10. Push your lining inside your bag so everything is in the right place and you now have your proper bag shape. Here’s a pic looking into the bag – you can see the sewn gap if you look for it, but all the other lining seams are lovely and clean. (This is why I moved it away from the bottom – if you look straight into a bag in normal circumstances without stretching it open, there’s some looser fabric at the sides so the bottom is what you see most).
11. Now you have the drawstring channel to sew. I made a couple of bags where the lining was slightly smaller than the outside, and wondered why I kept catching creases on the outside. Then I remembered that the first bag I made, I sewed on the outside when I did the channel and after that I’d sewn on the inside. Sewing on the outside means that you can keep the outer smooth, and if you do have any mismatches you can catch them inside or have a tiny extra fold at the seams.
So, you’re going to sew around the top of the bag like this, keeping the area you’re currently sewing on nice and flat. Start at the edge of one of the gaps you left in the pattern fabric seam. It’s easier if you draw a line on the outside to sew along too – I didn’t do this here.
12. Here’s a view from underneath the fabric where I’ve lifted it up so you can see where the foot is holding it down – I don’t have a free arm so have to be careful to keep the other side of the bag well out of the way and not sew the two together.
13. Sew all the way around the top and bottom of the channel, enclosing it so your cord can’t go anywhere else. Pause often and pull more fabric round towards you so you always have a reasonable amount to be sewing on. Eventually you will be back where you started and can stay-stitch to finish.
This is why you might want to draw a line… I ended up with rather a curved channel on the back. I don’t have any tailor’s chalk so just use pencil, which can take longer to remove and is why I didn’t draw one here.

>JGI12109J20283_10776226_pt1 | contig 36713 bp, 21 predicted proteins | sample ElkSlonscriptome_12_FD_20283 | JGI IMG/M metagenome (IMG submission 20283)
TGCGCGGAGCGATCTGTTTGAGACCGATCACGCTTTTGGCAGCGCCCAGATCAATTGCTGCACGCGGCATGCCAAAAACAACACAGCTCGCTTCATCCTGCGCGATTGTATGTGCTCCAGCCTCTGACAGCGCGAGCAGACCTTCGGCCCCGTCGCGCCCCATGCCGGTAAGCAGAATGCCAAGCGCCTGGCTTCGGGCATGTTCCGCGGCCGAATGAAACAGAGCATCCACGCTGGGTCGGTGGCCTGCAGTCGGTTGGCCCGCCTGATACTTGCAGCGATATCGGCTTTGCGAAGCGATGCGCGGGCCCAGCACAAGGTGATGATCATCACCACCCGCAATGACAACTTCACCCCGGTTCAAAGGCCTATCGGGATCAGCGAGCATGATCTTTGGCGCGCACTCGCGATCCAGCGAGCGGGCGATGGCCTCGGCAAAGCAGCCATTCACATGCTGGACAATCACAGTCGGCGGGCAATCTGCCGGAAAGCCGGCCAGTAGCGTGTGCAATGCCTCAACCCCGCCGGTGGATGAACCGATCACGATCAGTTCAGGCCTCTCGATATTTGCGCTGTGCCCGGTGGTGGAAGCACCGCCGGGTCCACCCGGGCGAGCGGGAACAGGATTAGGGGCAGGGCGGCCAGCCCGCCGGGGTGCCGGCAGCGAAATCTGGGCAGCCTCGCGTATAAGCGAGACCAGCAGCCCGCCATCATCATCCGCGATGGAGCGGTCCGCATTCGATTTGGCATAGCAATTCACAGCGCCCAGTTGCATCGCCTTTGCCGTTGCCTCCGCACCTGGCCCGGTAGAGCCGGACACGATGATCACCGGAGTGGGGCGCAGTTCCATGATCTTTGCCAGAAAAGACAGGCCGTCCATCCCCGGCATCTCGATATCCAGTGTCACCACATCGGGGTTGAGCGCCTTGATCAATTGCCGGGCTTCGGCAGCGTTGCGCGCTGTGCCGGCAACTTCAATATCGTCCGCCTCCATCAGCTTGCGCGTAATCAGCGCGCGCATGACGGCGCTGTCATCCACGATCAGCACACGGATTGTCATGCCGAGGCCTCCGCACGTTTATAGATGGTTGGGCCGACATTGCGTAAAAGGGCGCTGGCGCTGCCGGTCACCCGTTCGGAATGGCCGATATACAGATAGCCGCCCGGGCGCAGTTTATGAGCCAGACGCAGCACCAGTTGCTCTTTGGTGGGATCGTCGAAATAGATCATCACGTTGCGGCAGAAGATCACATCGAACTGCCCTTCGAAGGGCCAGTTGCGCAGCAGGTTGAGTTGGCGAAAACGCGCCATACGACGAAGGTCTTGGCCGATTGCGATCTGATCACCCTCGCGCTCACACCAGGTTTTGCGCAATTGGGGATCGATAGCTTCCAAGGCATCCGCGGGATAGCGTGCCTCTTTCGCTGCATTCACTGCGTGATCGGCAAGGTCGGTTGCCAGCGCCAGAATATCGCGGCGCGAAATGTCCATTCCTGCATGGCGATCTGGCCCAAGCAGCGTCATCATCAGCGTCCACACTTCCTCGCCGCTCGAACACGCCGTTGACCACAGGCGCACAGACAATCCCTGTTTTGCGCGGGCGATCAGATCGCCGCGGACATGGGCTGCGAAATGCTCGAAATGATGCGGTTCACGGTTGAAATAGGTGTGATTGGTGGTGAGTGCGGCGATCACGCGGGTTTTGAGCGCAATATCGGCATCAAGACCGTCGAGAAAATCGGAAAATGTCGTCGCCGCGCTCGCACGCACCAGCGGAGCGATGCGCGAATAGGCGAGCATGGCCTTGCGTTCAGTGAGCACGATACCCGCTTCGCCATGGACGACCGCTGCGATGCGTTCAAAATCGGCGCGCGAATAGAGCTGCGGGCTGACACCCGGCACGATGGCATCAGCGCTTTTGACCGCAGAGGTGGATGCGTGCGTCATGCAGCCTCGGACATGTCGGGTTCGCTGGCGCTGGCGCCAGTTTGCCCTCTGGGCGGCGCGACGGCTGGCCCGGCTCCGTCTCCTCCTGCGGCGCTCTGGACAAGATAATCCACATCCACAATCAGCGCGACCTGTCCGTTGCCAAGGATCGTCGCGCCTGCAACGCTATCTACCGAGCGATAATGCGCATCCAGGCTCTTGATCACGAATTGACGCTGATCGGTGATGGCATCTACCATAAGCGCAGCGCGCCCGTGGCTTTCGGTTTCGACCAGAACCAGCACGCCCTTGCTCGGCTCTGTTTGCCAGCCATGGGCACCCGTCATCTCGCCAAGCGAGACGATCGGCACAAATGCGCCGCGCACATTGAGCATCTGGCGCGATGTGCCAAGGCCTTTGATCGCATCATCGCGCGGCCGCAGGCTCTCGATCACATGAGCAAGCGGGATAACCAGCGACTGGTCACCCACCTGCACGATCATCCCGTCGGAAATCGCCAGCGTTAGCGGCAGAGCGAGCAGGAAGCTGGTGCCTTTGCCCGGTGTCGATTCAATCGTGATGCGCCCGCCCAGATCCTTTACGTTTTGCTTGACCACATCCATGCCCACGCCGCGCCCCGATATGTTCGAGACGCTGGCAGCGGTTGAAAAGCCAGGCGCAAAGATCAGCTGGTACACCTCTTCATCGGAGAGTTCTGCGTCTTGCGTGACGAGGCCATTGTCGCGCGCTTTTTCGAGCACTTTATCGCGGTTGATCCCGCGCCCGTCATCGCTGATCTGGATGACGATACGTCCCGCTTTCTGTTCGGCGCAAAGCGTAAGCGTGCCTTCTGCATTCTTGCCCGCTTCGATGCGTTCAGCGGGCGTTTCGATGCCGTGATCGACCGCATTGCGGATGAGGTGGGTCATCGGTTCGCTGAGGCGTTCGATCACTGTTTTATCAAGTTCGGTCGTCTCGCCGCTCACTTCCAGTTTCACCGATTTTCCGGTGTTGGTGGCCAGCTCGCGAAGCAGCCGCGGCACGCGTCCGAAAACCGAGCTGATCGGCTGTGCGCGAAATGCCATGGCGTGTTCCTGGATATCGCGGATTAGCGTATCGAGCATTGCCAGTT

I got my front side nice and straight, though! And a drawstring bag is rarely completely flattened out when in use, so you won’t notice the curve most of the time.
14. Add your cord. Put a safety pin through one end and go in through one of the side gaps, all the way round and out again. Then repeat for the other side. Tie your cord ends off and there you are.
15. Finished bag!
Here are a few previous bags. In the closeup you can see what I meant about catching a fold when sewing the channel from the inside.
This one below was not Scrapstore fabric – the teddies came from eBay and the blue lining is 100% polyester that actually makes a pretty good lining for a bag like this (also used as the lining just above).
I saw this spaceman fabric in one of the little theme bundles at the Scrapstore and grabbed it because it is perfect for BoC bags! There tend to be a lot of florals, other nature-themed prints and elegant patterned upholstery fabric there, but things like this are rarer. The pieces aren’t big enough to cut a full 9×12″ piece so I will combine them with another fabric.
I got a lovely big pile of new colours to test and then had kiln controller issues, which means so far I have only had time to try these two!
This colour surprised me! Look at the difference between the rod colour and (most of) the beads. Those spacers were batch annealed because of the aforementioned kiln problems, and before they went in the kiln they were much more like the rod colour – still swirly with transparent and less transparent areas, but a yellow ochre rather than a green ochre. The gremlin went into the kiln straight away, and they all came out like this! Which frankly I find far more interesting.
A spacer close-up: I etched the left two. I’m not what I did to the warmer-coloured one differently than the others – struck it less? The stripe round the middle suggests I added a small last amount of glass to match size with the previous one. (Which I did, though I couldn’t tell you with which bead).
End-on: those green variations make me happy! The rightmost bead in particular: I just find the distribution pleasing.
I made a gremlin with little red flowers. You can see it’s opaque enough as lips and eyelid, but there’s still glow and reflected light from transparent/translucent areas. The feet are yellower and more transparent – they were done towards the end, just before I added the vine, so they get much less in-and-out of the flame. There’s an area on top of the lip that’s gone yellow again too. That’s next to where I heated and raked a bit of the vine, so that’s consistent with it being the initial colour and the green developing as it strikes more, unless you reset it.